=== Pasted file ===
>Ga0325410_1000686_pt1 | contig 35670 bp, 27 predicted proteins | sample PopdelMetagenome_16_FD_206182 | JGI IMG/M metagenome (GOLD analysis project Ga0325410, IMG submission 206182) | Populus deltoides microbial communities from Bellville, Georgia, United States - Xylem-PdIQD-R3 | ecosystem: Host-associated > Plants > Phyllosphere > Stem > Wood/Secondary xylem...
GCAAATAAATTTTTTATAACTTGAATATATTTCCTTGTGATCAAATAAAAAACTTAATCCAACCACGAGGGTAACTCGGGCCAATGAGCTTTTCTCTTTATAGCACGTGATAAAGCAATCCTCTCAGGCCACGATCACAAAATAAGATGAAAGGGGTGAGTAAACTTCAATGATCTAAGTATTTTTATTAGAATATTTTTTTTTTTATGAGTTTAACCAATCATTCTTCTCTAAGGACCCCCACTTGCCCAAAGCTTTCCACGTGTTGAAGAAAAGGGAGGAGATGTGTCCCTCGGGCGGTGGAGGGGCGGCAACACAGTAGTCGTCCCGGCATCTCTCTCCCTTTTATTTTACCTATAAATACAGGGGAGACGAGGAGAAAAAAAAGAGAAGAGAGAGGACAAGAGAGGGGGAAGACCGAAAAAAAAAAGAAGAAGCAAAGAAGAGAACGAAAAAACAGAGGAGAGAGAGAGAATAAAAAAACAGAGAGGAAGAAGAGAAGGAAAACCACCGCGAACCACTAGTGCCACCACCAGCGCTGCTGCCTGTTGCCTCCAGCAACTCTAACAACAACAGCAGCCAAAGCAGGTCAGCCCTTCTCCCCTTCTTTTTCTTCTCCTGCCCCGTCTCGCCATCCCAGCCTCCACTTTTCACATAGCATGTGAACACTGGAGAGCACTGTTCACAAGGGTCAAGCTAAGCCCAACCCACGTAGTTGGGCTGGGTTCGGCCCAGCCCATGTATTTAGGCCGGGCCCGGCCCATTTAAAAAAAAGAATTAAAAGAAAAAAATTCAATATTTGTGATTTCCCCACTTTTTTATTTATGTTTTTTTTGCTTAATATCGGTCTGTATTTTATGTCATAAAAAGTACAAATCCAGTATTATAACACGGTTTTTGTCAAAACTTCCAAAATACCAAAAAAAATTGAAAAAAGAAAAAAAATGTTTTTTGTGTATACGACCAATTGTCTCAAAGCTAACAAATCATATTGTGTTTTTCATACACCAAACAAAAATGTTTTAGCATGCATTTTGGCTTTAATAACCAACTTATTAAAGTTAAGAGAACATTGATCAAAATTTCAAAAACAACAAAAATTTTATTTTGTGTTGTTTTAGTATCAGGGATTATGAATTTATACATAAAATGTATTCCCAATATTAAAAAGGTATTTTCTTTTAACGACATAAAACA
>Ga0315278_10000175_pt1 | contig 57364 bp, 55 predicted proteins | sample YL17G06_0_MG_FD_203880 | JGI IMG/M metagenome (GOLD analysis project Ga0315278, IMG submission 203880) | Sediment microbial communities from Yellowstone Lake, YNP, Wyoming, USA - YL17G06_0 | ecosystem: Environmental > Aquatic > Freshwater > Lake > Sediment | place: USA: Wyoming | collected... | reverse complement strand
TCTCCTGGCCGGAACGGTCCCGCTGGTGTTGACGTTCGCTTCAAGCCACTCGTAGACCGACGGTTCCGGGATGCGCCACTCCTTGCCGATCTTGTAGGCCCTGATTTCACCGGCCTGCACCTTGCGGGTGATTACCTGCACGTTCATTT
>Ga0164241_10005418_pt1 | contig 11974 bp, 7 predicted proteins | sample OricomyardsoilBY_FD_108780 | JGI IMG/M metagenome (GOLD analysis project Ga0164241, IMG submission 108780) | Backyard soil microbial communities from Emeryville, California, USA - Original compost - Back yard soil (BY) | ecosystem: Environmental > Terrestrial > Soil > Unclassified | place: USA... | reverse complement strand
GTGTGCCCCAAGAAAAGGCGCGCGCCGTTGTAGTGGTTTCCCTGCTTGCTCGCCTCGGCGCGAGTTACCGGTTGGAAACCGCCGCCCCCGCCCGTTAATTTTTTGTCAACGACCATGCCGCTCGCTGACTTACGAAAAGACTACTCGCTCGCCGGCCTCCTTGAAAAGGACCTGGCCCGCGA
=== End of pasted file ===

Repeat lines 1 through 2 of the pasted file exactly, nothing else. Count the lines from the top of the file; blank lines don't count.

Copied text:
>Ga0325410_1000686_pt1 | contig 35670 bp, 27 predicted proteins | sample PopdelMetagenome_16_FD_206182 | JGI IMG/M metagenome (GOLD analysis project Ga0325410, IMG submission 206182) | Populus deltoides microbial communities from Bellville, Georgia, United States - Xylem-PdIQD-R3 | ecosystem: Host-associated > Plants > Phyllosphere > Stem > Wood/Secondary xylem...
GCAAATAAATTTTTTATAACTTGAATATATTTCCTTGTGATCAAATAAAAAACTTAATCCAACCACGAGGGTAACTCGGGCCAATGAGCTTTTCTCTTTATAGCACGTGATAAAGCAATCCTCTCAGGCCACGATCACAAAATAAGATGAAAGGGGTGAGTAAACTTCAATGATCTAAGTATTTTTATTAGAATATTTTTTTTTTTATGAGTTTAACCAATCATTCTTCTCTAAGGACCCCCACTTGCCCAAAGCTTTCCACGTGTTGAAGAAAAGGGAGGAGATGTGTCCCTCGGGCGGTGGAGGGGCGGCAACACAGTAGTCGTCCCGGCATCTCTCTCCCTTTTATTTTACCTATAAATACAGGGGAGACGAGGAGAAAAAAAAGAGAAGAGAGAGGACAAGAGAGGGGGAAGACCGAAAAAAAAAAGAAGAAGCAAAGAAGAGAACGAAAAAACAGAGGAGAGAGAGAGAATAAAAAAACAGAGAGGAAGAAGAGAAGGAAAACCACCGCGAACCACTAGTGCCACCACCAGCGCTGCTGCCTGTTGCCTCCAGCAACTCTAACAACAACAGCAGCCAAAGCAGGTCAGCCCTTCTCCCCTTCTTTTTCTTCTCCTGCCCCGTCTCGCCATCCCAGCCTCCACTTTTCACATAGCATGTGAACACTGGAGAGCACTGTTCACAAGGGTCAAGCTAAGCCCAACCCACGTAGTTGGGCTGGGTTCGGCCCAGCCCATGTATTTAGGCCGGGCCCGGCCCATTTAAAAAAAAGAATTAAAAGAAAAAAATTCAATATTTGTGATTTCCCCACTTTTTTATTTATGTTTTTTTTGCTTAATATCGGTCTGTATTTTATGTCATAAAAAGTACAAATCCAGTATTATAACACGGTTTTTGTCAAAACTTCCAAAATACCAAAAAAAATTGAAAAAAGAAAAAAAATGTTTTTTGTGTATACGACCAATTGTCTCAAAGCTAACAAATCATATTGTGTTTTTCATACACCAAACAAAAATGTTTTAGCATGCATTTTGGCTTTAATAACCAACTTATTAAAGTTAAGAGAACATTGATCAAAATTTCAAAAACAACAAAAATTTTATTTTGTGTTGTTTTAGTATCAGGGATTATGAATTTATACATAAAATGTATTCCCAATATTAAAAAGGTATTTTCTTTTAACGACATAAAACA